Japanese Politics Updates – January 28, 2024

Play Video about Japanese politics updates - Japanese Politics One-on-One episode #155 synopsis

Japanese politics updates: the Emperor opened the Diet on Friday, January 26, with all Upper House & Lower House Members in full attendance for the 15 minute ceremony. PM Kishida did not take the podium… Still, breathing a sigh of relief as there are 150 days of legislative-immunity now.

Read the synopsis of the 155th briefing of Japanese Politics One-on-One, delivered to you in collaboration with Japan Expert Insights to keep you informed the newest developments in Japanese politics and public policies.

Fractures inside the Factions

  • Motegi Faction suffered 5 defections on Thursday, led by Yuko Obuchi(!). This is a significant precursor of erosion in other Factions. In comparison, the Aso Faction seems to be a beacon of strength and stability.

PM Kishida’s Blue Ribbon Panel

  • PM Kishida’s Blue Ribbon Panel meetings #4, #5 this week, and then in the Final Report on Thursday. PM Kishida announced decisions to disband his Faction, the Abe Faction, the Nikai Faction. The one faction of the 6 existing which was NOT implicated in the kickback-scandal (zero!), the Moriyama Faction (8 Members), decided nevertheless to disband on Friday(!?). The Motegi and Aso Factions are holding firm.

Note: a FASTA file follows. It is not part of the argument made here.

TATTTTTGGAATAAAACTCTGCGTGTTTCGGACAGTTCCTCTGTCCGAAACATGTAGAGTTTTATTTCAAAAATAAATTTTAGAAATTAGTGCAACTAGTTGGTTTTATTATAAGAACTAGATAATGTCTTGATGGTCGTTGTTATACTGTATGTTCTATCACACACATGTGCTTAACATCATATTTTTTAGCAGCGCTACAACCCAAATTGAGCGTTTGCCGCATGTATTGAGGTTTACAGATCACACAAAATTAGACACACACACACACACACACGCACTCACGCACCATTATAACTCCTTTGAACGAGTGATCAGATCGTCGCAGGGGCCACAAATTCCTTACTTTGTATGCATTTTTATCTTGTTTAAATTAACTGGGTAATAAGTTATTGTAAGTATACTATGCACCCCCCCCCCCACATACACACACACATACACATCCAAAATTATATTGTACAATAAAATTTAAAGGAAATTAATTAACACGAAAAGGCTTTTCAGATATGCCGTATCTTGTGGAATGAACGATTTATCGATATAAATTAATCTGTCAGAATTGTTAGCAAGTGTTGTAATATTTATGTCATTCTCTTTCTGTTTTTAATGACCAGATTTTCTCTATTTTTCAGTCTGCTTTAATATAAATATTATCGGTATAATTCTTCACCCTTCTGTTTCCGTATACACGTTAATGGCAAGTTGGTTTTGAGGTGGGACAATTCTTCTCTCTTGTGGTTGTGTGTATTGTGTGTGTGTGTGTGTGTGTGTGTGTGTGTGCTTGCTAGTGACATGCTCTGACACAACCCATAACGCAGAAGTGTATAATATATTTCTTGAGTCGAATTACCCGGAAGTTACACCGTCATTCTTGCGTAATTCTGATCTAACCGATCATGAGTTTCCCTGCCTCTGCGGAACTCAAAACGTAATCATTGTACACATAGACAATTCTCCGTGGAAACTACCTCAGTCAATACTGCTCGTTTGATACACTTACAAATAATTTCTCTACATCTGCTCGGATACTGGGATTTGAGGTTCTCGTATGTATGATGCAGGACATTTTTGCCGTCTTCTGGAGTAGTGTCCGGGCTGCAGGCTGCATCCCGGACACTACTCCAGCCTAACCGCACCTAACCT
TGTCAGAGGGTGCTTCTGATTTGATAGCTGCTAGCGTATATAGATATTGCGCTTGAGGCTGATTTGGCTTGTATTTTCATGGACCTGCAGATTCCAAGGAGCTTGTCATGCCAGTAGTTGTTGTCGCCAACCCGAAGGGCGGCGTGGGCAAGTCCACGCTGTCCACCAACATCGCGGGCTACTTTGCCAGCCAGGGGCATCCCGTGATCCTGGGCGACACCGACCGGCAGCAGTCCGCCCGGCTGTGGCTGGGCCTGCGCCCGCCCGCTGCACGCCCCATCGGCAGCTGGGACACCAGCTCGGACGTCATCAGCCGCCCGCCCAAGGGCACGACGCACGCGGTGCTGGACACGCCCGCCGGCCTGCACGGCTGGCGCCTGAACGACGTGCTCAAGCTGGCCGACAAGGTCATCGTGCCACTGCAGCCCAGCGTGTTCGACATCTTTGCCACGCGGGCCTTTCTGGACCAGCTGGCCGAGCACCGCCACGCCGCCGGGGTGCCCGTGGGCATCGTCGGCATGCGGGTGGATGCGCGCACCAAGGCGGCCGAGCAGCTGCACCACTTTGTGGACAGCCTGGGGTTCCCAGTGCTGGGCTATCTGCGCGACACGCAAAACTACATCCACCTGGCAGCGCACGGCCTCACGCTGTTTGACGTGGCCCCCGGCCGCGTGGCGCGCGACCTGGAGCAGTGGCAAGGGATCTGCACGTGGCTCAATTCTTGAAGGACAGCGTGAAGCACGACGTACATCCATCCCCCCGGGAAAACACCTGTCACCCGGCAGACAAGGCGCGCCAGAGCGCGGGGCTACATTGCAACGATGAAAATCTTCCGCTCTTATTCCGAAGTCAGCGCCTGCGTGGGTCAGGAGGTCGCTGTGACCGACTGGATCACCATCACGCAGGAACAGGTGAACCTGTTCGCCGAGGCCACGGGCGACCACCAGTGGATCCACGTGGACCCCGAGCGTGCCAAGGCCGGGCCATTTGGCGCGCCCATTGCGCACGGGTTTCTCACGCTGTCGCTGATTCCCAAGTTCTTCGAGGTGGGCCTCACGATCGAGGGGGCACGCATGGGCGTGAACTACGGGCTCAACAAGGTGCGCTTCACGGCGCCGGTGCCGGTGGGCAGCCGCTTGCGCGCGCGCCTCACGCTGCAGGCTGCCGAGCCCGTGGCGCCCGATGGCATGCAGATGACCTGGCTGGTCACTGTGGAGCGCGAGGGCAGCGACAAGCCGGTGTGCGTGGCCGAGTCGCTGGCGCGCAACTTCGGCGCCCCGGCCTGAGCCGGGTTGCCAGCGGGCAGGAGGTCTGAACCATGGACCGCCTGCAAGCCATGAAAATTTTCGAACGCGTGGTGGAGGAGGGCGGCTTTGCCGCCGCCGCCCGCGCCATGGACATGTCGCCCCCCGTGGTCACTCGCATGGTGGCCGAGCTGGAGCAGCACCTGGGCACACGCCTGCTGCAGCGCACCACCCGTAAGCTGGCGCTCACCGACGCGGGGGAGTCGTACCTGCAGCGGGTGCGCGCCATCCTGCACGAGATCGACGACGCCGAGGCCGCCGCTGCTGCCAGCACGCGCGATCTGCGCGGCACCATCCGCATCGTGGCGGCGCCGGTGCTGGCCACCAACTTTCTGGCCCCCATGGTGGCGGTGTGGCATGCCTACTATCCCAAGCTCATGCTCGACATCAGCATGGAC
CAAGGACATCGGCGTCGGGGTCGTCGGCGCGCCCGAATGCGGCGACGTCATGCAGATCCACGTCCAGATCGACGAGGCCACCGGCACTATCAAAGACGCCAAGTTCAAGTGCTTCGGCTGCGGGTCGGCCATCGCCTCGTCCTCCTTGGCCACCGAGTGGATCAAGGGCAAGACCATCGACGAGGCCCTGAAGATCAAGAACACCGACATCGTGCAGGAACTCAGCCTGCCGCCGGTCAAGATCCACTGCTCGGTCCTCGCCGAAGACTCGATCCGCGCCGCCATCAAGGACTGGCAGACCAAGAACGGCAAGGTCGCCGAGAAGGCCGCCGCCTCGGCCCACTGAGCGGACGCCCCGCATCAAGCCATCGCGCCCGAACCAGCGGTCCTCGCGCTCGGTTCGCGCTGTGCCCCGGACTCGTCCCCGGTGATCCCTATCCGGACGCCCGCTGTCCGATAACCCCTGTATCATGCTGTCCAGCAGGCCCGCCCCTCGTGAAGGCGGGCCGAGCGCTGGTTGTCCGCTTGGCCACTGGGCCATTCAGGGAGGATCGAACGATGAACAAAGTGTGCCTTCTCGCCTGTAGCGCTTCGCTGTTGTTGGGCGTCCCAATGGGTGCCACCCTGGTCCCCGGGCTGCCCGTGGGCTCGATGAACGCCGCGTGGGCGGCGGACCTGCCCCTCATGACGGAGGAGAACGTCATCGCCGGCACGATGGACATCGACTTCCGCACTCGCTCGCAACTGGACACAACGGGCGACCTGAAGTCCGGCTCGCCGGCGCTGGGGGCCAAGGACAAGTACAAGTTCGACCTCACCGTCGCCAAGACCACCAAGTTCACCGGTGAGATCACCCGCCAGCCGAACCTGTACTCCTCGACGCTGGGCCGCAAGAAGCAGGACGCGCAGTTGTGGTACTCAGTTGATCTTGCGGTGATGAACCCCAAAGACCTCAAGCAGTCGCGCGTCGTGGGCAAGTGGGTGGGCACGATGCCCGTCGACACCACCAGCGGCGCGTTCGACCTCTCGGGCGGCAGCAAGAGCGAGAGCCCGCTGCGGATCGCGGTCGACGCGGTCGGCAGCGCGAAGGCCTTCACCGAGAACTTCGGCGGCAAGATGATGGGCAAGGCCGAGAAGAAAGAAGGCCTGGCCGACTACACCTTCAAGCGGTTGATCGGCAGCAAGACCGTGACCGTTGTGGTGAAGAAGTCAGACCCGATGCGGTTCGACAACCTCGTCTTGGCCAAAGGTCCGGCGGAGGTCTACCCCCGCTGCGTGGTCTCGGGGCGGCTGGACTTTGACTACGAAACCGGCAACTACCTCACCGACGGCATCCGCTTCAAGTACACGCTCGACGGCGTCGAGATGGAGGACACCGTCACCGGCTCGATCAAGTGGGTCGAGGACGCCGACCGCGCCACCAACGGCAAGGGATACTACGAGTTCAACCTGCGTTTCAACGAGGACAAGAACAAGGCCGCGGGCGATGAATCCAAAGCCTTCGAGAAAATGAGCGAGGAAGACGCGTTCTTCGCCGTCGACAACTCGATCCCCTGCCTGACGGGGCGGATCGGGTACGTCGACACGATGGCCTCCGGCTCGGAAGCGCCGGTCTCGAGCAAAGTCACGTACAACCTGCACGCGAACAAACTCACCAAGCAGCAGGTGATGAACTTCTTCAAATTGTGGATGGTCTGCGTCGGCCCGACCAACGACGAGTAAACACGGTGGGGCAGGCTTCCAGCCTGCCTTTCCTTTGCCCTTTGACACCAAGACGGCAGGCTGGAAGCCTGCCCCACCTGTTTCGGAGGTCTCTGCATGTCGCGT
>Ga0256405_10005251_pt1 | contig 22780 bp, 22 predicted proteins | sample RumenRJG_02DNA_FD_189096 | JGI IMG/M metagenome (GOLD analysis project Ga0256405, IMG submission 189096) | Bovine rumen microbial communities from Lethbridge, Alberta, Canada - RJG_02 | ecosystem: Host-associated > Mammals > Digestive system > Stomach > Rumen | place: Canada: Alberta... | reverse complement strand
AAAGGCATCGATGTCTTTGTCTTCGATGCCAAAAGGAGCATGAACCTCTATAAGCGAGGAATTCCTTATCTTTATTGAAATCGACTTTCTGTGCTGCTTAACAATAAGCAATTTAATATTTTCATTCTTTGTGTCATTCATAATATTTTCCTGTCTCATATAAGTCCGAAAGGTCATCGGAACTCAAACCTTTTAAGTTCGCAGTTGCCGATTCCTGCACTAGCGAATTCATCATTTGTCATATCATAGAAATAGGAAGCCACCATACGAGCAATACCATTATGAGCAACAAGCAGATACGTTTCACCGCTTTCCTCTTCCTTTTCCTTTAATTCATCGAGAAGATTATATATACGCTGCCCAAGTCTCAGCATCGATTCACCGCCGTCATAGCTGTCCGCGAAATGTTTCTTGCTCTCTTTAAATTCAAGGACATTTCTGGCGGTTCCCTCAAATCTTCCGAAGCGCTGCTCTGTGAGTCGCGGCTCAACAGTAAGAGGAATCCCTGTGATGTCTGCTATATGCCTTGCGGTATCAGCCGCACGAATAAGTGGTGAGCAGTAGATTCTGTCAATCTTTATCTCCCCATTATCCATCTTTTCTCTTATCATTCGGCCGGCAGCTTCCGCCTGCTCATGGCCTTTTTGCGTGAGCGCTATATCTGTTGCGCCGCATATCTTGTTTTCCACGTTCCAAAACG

• Factions will be characterized as ‘policy study groups’ and not unified in a way that allows them to collectively collect money or lobby-as-a-group to secure Ministerial positions within the Cabinet. It is difficult to imagine the LDP without Factions so, much might change without diminishing the preeminent dominance of this powerhouse party.

New Diet session opens

  • The emperor opened the Parliament on Friday. PM Kishida, however, did not deliver a speech. Pomp and Circumstance for sure, but very proper, very staid. Morning-tails and men in kimono.

Cabinet approval at 24%

  • Cabinet Approval is at 24% according to a poll released Thursday, the lowest since 2012. Now, with the 150-day legislative session on, this kickback mess will move from Prosecutor-territory into Opposition-territory. Many expect more than mere fireworks this week. 
  • In anticipation of such political turmoil & dynamic change, Dan Harada & Timothy Langley will provide an overview on Friday, February 2, at noon, titled “Mr. Kishida’s Great Gamble”. Live-presentation on LinkedIn and on YouTube ~35 minutes or so.

External events